Scandinavia's most prestigious crime writing award is a great place to discover some of the best literature from the region. Here's what you need to know about the Glass Key Award.
Without a doubt, crime is the best-loved literary genre in Scandinavia and the Nordic region. Walk into any bookshop and the genre will dominate the shelves. Crime writers are household names across the region.
Scandinavian crime fiction or Nordic noir has found a massive fan base around the world. Many authors such as Jo Nesbø have found success through translations into English, German and many other languages.
But knowing where to dive in to a genre is tough. We've previously written about the best Norwegian crime novels available in English.
But if you want to try out crime fiction writing from elsewhere in the Nordic region too, you could do worse than look to the Glass Key Award.
Introducing the Glass Key
Known in Norwegian as Glassnøkkelen, the Glass Key award is a literature award given every year to a crime novel by an author from the Nordic countries: Denmark, Finland, Iceland, Norway and Sweden.
The award is run by members of the Crime Writers of Scandinavia (Skandinaviska Kriminalsällskapet). Members vote on the best book from their country to create the final shortlist.
Glass Key winners
13 Swedish authors have won the award. There have also been seven Danish winners, six Norwegian winners, two Icelandic winners and a sole winner from Finland. Also, there has been one Danish-Norwegian winner.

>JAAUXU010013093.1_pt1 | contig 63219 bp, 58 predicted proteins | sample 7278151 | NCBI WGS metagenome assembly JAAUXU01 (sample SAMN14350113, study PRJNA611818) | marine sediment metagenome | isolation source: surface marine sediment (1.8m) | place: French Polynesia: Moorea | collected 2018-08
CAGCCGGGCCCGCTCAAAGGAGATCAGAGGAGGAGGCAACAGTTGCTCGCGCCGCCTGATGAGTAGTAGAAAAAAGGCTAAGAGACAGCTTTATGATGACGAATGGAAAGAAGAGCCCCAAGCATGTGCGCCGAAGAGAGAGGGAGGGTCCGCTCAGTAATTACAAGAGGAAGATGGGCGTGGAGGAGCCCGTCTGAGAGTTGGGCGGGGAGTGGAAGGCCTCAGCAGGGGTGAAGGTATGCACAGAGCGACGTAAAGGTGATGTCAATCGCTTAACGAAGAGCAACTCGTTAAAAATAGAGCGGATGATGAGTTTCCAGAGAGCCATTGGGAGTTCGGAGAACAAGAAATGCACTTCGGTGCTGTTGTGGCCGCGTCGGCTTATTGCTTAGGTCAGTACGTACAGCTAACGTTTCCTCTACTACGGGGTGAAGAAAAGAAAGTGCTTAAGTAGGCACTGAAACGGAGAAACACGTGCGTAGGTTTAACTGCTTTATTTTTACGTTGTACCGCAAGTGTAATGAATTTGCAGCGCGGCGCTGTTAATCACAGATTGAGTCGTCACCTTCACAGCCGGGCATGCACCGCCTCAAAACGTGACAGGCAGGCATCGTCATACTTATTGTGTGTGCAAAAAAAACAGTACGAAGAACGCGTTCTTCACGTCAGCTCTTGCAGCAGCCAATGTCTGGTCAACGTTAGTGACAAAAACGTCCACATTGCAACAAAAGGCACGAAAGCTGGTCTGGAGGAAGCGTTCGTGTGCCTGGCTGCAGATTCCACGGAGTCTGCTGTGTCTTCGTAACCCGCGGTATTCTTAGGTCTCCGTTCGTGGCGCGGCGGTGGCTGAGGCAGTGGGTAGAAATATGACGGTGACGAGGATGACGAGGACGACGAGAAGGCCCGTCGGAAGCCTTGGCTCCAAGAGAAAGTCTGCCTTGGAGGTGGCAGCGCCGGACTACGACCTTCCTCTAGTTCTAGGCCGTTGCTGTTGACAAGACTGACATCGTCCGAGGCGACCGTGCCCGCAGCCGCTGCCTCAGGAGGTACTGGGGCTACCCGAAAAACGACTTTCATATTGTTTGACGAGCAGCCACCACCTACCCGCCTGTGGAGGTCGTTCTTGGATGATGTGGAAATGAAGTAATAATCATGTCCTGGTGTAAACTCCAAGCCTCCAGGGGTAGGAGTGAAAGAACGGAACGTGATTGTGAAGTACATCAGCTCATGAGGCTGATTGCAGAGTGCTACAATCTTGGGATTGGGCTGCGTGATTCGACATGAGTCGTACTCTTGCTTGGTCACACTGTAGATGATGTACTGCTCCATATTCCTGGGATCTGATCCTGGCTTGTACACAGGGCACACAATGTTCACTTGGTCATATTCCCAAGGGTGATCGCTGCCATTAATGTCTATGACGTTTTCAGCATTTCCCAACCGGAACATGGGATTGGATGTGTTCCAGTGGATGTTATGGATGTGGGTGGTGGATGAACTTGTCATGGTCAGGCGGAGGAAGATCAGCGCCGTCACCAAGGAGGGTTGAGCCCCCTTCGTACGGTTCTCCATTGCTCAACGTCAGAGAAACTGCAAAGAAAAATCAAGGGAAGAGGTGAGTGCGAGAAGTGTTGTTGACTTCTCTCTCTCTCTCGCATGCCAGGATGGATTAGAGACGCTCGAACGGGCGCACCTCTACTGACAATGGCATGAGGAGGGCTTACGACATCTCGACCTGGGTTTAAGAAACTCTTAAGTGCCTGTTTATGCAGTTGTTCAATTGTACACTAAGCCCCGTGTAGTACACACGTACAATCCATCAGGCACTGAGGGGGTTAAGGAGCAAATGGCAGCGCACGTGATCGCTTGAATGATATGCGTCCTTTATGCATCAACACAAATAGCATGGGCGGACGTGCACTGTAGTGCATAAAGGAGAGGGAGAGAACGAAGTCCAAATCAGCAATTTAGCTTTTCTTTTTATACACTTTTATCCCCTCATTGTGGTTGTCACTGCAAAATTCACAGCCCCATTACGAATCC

Celebrated Swedish crime writer Henning Mankell was the first winner of the award in 1992. His book Mördare utan ansikte (Faceless Murders) was the first in the hit Wallander series.
In recent years, Swedish authors have dominated the award, winning from 2017 to 2021. This includes two wins for Camilla Grebe.
Norwegian winners of the Glass Key
Norway's Glass Key winners include a mix of international stars and those whose books have not been translated into English. The first Norwegian winner in 1994 was Sub Rosa, a police detective novel from Kim Småge, the pen name of Anne Karin Thorhus.
Two years later, Fredrik Skagen won the award with his book Nattsug, the first in a run of three consecutive wins for Norway. Karin Fossun's Se dig ikke tilbake! (Don't Look Back) and Jo Nesbø's Flaggermusmannen (The Bat) were popular winners in the following two years.
Nesbø's title was the first in his popular Harry Hole series. Unlike much of the series that takes place in Oslo, this introductory novel was set in the underworld of Sydney, Australia.
The Danish-Norwegian author Kurt Østergaard (writing as Kurt Aust) collected the Glass Key in 2004 for Hjemsøkt. It would be nine years before a Norwegian author would win again.
In 2013, Jørn Lier Horst won with Jakthundene (The Hunting Dogs), one of the popular Wisting series. The following year, Gard Sveen's Den siste pilegrimen (The Last Pilgrim) won the award. At the time of writing, Sveen is the most recent Norwegian winner.
Are you a fan of Nordic crime novels? Have you read any of the Glass Key winners above? Let us know in the comments below.